US:Is Jaguar an endangered species for Ford?
Is Jaguar an endangered species for Ford?
DETROIT -- Ford Motor Co. refuses to give up the luxury car Wall Street says it can no longer afford to keep.
Ford, which unveiled its third restructuring plan in five years today, said its Jaguar luxury brand was not for sale, although it said it would continue to study options for the money-losing luxury car line.
"Jaguar is not for sale," Mark Schulz, president of Ford's international operations, told reporters and analysts. "We're encouraged with (Jaguar's) progress and believe Jaguar is on track for right now".
The news disappointed analysts and investors who see a potential Jaguar sale as an opportunity for Ford to raise cash and shore up its balance sheet as it embarks on a restructuring that includes cutting nearly 45,000 jobs by end of 2008.
Ford said earlier that it was looking to sell Aston Martin, and some analysts hoped to see the automaker move ahead with other asset sales.
"Taking Jaguar off the table was a surprise," said Efraim Levy, a Standard & Poor's equity analyst, who called the decision "more of a negative than a positive."
"Selling it would mean getting rid of a money-losing operation, getting some cash proceeds and focusing more on core brands," he said.
Ford bought Jaguar, an iconic British brand, known for its leaping cat hood ornament, for $2.82 billion in 1989 but has struggled to make money with the brand since.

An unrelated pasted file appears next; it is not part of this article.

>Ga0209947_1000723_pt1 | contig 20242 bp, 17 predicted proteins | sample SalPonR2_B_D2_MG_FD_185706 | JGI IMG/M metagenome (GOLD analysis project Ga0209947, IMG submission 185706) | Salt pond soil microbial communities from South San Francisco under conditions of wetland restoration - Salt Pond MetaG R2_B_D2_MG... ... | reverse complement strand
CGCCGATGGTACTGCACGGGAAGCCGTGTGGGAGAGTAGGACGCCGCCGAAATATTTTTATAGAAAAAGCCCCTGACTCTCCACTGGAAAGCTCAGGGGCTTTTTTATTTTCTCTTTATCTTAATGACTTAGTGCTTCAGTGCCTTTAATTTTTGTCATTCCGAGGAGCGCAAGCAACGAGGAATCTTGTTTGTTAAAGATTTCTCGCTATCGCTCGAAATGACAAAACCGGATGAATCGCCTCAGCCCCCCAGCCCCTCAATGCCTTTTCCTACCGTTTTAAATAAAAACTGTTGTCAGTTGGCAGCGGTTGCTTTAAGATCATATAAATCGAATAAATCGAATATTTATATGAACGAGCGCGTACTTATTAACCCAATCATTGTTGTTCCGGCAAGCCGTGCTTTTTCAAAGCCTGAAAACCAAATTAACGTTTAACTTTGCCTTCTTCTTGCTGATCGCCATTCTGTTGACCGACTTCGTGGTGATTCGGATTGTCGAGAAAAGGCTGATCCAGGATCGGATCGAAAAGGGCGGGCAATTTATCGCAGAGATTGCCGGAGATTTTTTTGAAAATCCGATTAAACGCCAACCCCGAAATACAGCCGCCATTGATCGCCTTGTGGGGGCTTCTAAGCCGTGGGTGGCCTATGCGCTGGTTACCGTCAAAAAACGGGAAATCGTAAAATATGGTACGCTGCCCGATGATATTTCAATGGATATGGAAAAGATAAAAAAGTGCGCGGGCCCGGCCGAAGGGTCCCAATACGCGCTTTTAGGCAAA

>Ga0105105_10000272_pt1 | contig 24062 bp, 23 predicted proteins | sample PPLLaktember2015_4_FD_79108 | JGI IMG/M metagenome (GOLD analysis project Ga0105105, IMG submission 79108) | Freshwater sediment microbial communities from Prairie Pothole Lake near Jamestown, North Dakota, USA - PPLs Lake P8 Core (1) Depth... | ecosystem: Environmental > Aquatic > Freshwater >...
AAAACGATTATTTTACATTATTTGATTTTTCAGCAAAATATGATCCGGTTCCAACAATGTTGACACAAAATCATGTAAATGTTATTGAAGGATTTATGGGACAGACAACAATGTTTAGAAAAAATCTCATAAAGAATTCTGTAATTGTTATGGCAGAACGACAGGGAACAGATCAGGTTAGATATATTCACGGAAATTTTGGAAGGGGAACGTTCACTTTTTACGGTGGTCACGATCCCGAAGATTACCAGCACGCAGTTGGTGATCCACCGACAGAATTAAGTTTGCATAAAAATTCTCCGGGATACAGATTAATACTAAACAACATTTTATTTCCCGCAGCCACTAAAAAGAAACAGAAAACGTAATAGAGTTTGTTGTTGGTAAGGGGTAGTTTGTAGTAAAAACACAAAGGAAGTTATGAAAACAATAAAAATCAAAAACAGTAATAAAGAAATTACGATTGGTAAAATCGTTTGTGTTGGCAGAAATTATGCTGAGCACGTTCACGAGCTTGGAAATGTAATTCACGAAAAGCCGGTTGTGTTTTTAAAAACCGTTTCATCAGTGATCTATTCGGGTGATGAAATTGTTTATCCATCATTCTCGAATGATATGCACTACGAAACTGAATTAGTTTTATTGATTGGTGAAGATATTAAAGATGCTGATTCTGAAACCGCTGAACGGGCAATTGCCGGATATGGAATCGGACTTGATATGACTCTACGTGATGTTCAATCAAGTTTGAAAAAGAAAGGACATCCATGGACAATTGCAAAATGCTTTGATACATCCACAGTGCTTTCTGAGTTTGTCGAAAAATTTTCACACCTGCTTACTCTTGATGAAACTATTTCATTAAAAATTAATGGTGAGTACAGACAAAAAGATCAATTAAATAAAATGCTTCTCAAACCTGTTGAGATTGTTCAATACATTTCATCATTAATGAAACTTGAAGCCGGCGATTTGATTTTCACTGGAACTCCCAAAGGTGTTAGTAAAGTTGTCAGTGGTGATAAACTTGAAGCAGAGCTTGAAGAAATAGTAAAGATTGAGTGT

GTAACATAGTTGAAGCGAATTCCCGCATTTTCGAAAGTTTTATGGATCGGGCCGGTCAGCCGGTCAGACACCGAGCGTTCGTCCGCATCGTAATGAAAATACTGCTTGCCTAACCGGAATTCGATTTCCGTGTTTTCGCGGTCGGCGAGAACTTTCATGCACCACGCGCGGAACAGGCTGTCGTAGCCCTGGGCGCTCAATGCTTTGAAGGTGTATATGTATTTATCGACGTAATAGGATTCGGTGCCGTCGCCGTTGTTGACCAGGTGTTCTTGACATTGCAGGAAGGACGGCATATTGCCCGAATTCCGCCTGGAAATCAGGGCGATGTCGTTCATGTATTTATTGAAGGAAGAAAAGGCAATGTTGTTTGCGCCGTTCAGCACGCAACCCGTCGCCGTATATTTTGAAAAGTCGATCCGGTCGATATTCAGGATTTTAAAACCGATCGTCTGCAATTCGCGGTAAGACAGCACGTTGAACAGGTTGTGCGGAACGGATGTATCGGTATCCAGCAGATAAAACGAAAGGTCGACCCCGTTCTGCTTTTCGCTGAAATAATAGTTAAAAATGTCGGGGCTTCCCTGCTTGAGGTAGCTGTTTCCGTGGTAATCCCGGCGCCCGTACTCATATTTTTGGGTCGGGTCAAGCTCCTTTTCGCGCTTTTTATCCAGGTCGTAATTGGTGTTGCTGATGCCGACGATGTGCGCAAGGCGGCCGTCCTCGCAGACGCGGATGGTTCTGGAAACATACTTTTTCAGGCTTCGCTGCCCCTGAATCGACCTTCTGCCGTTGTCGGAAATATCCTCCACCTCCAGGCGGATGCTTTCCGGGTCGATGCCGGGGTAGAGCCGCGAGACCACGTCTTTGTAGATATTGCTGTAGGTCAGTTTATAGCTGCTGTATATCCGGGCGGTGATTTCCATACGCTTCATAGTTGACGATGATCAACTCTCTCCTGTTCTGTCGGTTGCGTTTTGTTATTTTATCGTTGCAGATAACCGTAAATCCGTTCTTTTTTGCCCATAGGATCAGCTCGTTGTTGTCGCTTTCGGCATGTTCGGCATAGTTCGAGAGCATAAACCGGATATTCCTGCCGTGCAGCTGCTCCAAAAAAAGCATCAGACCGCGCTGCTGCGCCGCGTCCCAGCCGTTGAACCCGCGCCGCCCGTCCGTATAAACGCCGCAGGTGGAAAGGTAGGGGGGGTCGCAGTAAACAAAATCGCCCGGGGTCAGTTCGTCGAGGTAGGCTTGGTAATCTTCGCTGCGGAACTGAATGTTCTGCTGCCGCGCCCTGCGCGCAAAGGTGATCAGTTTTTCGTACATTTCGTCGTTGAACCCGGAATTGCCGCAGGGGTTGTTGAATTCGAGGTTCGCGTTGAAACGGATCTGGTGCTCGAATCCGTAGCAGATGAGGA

The U.S. automaker resurrected Jaguar once, for which former Ford President Nick Scheele was honored with a knighthood.
But in recent years, Jaguar has faltered due to a lack of diesel engine-equipped cars for Europe and lackluster sales of its entry-level X-Type sedan, which lists from $32,995 in the United States.
Jaguar's sales are down nearly 31 percent so far this year in the United States, the company's largest market.
"It's a liability," said Erich Merkle, analyst with IRN Inc, referring to Jaguar. "They really don't have the wherewithal to maintain a brand that isn't profitable."
Jaguar made money in the late 1980s through high U.S. sales and a weak British pound.
The sales picture changed after Ford bought it and the Detroit automaker had to tackle three issues: poor quality, poor facilities and a hefty cost structure.
Ford invested in the brand to turn it around. Last year, Ford cut 1,150 Jaguar jobs in England, scaled back production at its Browns Lane plant in Coventry and shifted output to another factory near Birmingham.
But the measures were insufficient and profitability is still not within reach, analysts said.
Ford does not break out the financial of its individual brands but is forecasting full-year operating losses at its luxury unit, Premier Automotive Group, which includes Jaguar, Aston Martin, Volvo and Land Rover.
My first car was a 67 Mustang Coupe, 2nd one was a 67 Cougar XR-7, 3rd one was a 66 Mustang Coupe. Why did I get rid of these cars for ? I know why, because I'm stupid, stupid, stupid.
My next Ford.....